Hydrogen Breath Test

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What is a hydrogen breath test?

Some children with abdominal pain, gas, or diarrhea may have difficulty digesting foods containing certain carbohydrates (sugars). Symptoms of this difficulty digesting sugars, called carbohydrate malabsorption, include abdominal pain, gas, bloating, or loose stool. The most common type of carbohydrate malabsorption is lactose (milk sugar) intolerance.

A hydrogen breath test can evaluate your child for carbohydrate malabsorption. This test also may be helpful to assess for a condition that occurs when there are high numbers of bacteria in the intestine, called small bowel bacteria overgrowth.

Bacteria are common in the healthy large intestine but are also found in an unhealthy small intestine. These bacteria produce hydrogen by breaking down unabsorbed carbohydrates. For someone with carbohydrate malabsorption, bacteria in the large intestine produce large amounts of hydrogen when a sugar-containing liquid is consumed. The hydrogen is absorbed into the bloodstream and released in the lungs, so it can be measured in the breath.

How is the hydrogen breath test performed?

The hydrogen breath test may be done in the doctor’s office or in a laboratory. There are also some kits available for home testing.

For this test, the child’s breath sample is taken before they consume a specific sugar. 

After this first sample, your child will then consume a sample of the suspected sugar. If your child’s doctor suspects lactose intolerance, your child will drink a liquid containing lactose (milk sugar). Then, the child will provide breath samples every 30 to 60 minutes for up to 3 or 4 hours. Symptoms are recorded during the test and for up to 8 hours after the test is completed.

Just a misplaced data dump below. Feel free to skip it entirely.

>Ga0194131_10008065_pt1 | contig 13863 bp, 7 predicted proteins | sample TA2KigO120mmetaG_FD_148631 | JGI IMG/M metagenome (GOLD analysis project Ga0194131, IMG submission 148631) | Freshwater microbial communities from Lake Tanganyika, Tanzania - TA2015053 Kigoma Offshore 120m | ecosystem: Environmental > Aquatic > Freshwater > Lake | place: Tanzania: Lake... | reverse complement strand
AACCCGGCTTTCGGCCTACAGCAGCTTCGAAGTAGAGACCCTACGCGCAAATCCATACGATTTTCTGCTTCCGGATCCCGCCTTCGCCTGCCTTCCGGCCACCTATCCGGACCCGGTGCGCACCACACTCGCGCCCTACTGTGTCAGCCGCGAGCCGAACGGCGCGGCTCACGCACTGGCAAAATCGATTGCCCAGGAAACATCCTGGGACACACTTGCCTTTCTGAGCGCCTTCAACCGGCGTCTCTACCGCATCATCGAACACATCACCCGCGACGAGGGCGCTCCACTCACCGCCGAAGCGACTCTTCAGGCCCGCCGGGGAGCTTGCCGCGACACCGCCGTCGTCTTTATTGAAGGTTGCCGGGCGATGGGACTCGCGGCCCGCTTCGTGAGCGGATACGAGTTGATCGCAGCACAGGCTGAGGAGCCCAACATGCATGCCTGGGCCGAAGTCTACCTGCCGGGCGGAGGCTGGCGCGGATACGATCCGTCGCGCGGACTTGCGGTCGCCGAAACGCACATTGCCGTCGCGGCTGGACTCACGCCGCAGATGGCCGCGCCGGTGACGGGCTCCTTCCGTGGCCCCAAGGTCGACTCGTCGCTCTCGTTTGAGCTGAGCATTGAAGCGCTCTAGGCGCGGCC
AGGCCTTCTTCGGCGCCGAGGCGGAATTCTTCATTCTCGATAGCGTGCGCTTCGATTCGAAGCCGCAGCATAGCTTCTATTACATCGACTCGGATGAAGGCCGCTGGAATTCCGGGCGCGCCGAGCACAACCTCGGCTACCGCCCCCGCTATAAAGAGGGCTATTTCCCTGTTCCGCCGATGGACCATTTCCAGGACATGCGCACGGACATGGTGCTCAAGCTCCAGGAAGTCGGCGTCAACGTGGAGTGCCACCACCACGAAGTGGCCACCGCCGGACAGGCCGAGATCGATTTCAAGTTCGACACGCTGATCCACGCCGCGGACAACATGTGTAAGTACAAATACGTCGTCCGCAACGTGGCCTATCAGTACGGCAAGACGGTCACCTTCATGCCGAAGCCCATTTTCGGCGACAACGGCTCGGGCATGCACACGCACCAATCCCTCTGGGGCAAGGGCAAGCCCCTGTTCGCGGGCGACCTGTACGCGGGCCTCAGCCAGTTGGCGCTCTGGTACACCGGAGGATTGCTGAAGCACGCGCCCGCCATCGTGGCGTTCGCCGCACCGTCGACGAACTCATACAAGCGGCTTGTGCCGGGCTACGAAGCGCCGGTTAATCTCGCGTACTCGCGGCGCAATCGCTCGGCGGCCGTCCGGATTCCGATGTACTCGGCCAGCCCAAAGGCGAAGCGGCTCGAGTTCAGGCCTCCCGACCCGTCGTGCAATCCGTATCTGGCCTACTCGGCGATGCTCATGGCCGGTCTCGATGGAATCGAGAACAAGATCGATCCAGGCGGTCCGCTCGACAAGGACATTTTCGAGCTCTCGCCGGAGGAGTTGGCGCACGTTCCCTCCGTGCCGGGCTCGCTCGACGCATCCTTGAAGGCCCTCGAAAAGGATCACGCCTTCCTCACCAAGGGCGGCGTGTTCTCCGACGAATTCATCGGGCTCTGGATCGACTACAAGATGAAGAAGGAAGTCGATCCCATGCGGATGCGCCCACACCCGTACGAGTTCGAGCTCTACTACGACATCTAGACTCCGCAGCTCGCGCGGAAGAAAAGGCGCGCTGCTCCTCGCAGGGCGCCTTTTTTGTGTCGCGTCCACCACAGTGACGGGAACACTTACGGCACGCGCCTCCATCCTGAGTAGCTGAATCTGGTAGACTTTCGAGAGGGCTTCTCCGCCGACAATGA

What are the risks of a hydrogen breath test?

There are minimal risks to the hydrogen breath test. Children may experience abdominal bloating, pain, and loose bowel movements after ingesting the specific carbohydrate, especially if they have difficulty digesting that carbohydrate. For children with lactose intolerance, the discomfort would be similar to what they might experience after having one or two glasses of milk.

What do I need to do to prepare for the hydrogen breath test?

Your child’s doctor may recommend changes in diet, exercise, and medication use before taking the test. Here are some general guidelines:

  • Children should avoid physical exercise before and during the test.
  • Children should fast overnight and follow a restricted diet, consisting of rice and meat, and avoiding slowly absorbed carbohydrates such as bread, potato, and fiber.
  • Medications such as laxatives, antibiotics, and probiotics may affect the results of the breath test. Children should avoid using these medications for up to four weeks before testing. Antibiotics alter the bacteria in the large intestine, and laxatives reduce fermentation of sugars.
  • Using mouth wash before the test may be helpful because it can inactivate bacteria in the mouth. This can reduce the chance of an inaccurate result.

Authors: Anthony Porto, MD
Editor: Athos Bousvaros, MD
March 2021

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North American Society for Pediatric Gastroenterology, Hepatology and Nutrition
The Association of Pediatric Gastroenterology and Nutrition Nurses
North American Society for Pediatric Gastroenterology, Hepatology and Nutrition Foundation
The NASPGHAN Council For Pediatric Nutrition Professionals
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